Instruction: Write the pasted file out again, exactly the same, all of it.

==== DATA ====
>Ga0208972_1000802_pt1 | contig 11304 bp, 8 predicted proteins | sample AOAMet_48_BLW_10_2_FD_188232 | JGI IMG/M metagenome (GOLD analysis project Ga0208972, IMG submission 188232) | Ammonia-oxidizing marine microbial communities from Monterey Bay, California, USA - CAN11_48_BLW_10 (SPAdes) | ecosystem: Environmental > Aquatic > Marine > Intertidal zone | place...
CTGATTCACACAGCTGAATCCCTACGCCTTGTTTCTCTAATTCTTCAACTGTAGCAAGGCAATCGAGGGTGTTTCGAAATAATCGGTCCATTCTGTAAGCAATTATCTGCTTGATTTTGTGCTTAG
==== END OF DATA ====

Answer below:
>Ga0208972_1000802_pt1 | contig 11304 bp, 8 predicted proteins | sample AOAMet_48_BLW_10_2_FD_188232 | JGI IMG/M metagenome (GOLD analysis project Ga0208972, IMG submission 188232) | Ammonia-oxidizing marine microbial communities from Monterey Bay, California, USA - CAN11_48_BLW_10 (SPAdes) | ecosystem: Environmental > Aquatic > Marine > Intertidal zone | place...
CTGATTCACACAGCTGAATCCCTACGCCTTGTTTCTCTAATTCTTCAACTGTAGCAAGGCAATCGAGGGTGTTTCGAAATAATCGGTCCATTCTGTAAGCAATTATCTGCTTGATTTTGTGCTTAG